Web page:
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Google Summer of Code: Mozilla Projects

Google Summer of Code: Mozilla Projects

Posted Aug 23, 2007 15:28 UTC (Thu) by zooko (guest, #2589)
Parent article: Google Summer of Code: Mozilla Projects

The idea of a link fingerprint (this is the first that I've heard of it), is an example of a self-authenticating identifier. I wrote an essay which made a lot of people aware of this concept:

https://zooko.com/distnames.html

Other examples are Freenet's content-hash-keys (CHKs), which are equivalent to link fingerprints, and Freenet's sub-space keys (SSKs), which are more flexible in that they allow the file being identified to change without changing the identifier. David Maziere's research on "the self-certifying file system" contained an equivalent to SSKs. Mark S. Miller's research on Pet Names was what inspired my "distnames" essay in the first place, and it contains the most complete proposal for making identifiers both secure and user-friendly:

http://www.skyhunter.com/marcs/petnames/IntroPetNames.html

Phil Zimmermann's Zfone secure phone includes a similar technique (due to my suggestion), called "Sticky Note Security".

My current free-software project, http://allmydata.org, contains equivalents to both CHKs and SSKs.

I'm very glad to hear about this project in Mozilla. The idea of using CHKs to denote immutable contents is long overdue -- we should have done this at the beginning of the web. Furthermore, the idea of using SSKs to denote mutable contents may be coming due, too.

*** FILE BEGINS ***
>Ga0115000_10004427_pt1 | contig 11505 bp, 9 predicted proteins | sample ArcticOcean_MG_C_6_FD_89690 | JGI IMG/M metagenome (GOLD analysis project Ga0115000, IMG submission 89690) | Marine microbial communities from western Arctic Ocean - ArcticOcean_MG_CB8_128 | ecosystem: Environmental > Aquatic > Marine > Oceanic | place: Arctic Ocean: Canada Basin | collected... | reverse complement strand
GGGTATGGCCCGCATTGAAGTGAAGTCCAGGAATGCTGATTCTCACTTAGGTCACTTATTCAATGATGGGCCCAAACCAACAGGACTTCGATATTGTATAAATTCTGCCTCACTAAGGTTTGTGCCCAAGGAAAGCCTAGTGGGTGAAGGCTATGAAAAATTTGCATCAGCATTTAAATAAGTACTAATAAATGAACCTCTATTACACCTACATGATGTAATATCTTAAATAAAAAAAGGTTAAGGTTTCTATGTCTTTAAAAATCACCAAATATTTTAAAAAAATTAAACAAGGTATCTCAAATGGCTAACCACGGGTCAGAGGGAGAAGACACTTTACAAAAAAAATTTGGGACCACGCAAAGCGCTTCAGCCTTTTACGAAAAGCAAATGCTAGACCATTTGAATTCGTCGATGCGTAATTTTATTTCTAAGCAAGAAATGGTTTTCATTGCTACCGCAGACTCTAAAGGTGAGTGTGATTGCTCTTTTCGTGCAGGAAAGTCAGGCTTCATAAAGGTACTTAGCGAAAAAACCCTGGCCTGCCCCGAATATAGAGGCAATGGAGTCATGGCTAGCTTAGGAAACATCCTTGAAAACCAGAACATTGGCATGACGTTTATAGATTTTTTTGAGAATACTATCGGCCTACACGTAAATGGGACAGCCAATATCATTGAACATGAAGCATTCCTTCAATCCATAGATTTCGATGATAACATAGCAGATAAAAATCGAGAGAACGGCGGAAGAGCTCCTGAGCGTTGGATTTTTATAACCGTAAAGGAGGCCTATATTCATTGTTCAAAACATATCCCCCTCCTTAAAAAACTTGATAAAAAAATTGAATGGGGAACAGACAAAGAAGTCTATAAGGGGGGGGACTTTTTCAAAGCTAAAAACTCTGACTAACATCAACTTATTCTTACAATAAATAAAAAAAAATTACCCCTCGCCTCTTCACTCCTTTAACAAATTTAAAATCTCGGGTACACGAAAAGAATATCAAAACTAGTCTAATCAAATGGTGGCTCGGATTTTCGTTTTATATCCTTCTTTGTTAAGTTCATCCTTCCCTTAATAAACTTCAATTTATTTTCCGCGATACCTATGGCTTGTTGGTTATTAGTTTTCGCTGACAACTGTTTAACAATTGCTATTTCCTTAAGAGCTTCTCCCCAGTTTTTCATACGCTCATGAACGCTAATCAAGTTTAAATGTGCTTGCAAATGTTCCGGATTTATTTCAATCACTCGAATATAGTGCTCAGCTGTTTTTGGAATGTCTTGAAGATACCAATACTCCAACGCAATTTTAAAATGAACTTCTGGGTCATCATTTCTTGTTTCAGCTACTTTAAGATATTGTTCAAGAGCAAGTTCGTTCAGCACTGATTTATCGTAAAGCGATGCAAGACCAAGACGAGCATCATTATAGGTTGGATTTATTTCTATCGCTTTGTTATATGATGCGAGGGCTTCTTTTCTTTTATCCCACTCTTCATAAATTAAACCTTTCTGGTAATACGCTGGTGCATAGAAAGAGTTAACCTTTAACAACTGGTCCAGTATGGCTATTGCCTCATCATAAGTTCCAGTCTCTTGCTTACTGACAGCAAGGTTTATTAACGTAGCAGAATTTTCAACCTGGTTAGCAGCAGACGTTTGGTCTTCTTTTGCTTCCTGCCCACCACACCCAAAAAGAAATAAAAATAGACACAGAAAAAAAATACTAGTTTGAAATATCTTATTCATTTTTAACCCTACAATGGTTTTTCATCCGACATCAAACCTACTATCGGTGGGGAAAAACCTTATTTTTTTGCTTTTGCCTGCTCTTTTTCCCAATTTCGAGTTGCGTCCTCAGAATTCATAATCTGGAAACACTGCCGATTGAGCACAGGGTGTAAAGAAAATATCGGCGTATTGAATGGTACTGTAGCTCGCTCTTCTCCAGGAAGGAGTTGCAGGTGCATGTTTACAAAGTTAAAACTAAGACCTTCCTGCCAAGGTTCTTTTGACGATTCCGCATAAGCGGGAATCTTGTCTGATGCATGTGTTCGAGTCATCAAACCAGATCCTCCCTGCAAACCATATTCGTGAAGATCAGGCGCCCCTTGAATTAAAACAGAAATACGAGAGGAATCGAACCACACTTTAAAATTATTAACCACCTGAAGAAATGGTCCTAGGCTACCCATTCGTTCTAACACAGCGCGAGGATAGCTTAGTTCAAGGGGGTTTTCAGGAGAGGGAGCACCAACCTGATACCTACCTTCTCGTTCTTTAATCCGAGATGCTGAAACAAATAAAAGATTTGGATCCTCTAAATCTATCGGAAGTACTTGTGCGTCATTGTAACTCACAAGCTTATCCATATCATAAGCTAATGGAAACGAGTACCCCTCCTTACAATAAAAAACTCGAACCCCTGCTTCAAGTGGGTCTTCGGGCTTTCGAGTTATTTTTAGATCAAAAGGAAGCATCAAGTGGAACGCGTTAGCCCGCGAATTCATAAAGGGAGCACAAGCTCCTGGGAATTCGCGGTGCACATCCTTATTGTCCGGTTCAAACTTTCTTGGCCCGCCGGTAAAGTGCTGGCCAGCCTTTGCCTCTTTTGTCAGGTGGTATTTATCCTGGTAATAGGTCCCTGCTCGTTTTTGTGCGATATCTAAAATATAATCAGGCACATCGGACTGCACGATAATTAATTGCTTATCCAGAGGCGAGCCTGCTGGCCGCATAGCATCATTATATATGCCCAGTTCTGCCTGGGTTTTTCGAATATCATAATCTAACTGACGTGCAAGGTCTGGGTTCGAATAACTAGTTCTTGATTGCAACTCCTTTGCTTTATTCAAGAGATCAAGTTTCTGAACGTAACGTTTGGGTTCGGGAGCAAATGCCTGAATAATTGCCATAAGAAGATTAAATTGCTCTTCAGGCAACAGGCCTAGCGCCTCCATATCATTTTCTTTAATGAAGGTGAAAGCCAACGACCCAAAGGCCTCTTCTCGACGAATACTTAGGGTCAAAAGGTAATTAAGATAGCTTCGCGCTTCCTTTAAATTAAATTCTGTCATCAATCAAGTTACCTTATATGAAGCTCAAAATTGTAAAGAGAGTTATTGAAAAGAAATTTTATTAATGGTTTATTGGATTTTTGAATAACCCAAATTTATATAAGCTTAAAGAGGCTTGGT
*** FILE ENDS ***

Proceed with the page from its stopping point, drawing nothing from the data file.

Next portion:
--Zooko


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Google Summer of Code: Mozilla Projects

Posted Aug 23, 2007 21:59 UTC (Thu) by bronson (subscriber, #4806) [Link]

Nobody's using jpeg2000 because it's full of patent landmines. Nobody wants to be the first to get sued. Since the quality isn't THAT much better anyway, there's really no good reason to change.

Standards writers, let jpeg2000 be a lesson! If you don't spend enough time worrying about patents, all your work might be for naught.

Personally, I think jpeg2000 is DOA forever. I look forward to when png2000 gets developed though!

jpeg2000

Posted Aug 24, 2007 7:59 UTC (Fri) by eru (subscriber, #2753) [Link]

I think jpeg2000 is DOA forever.

Since the lifetime of patents is just 20 years, it might see some use after 2020...

jpeg2000

Posted Aug 26, 2007 0:31 UTC (Sun) by socket (subscriber, #43) [Link]

...Assuming someone won't come up with something better and patent-free in the meantime. There are probably *already* other formats better than jpeg2000, not including any developments in the next 13 years...

jpeg2000

Posted Aug 30, 2007 4:39 UTC (Thu) by roelofs (guest, #2599) [Link]

There are probably *already* other formats better than jpeg2000, not including any developments in the next 13 years...

Hell, in my experience, regular JPEG is better than JPEG-2000, both quality-wise and size-wise, and what I found online (real users, not researchers or graphics-tools vendors) completely agreed with that assessment.

Of course, it could be that the encoders for images in question just sucked massively, but it seems odd that all of them should be so bad--particularly when they're being held up as examples of JPEG-2000's quality. If you like grass that looks like split-pea soup, OK, maybe JP2K is just what you're looking for...but I prefer to see the blades.

I'd love to hear about exceptions, preferably involving publicly available images (the JPEG-2000 and lossless versions, at a minimum; I can create my own JPEG-1991 [or whatever] images at arbitrary quality settings).

Greg


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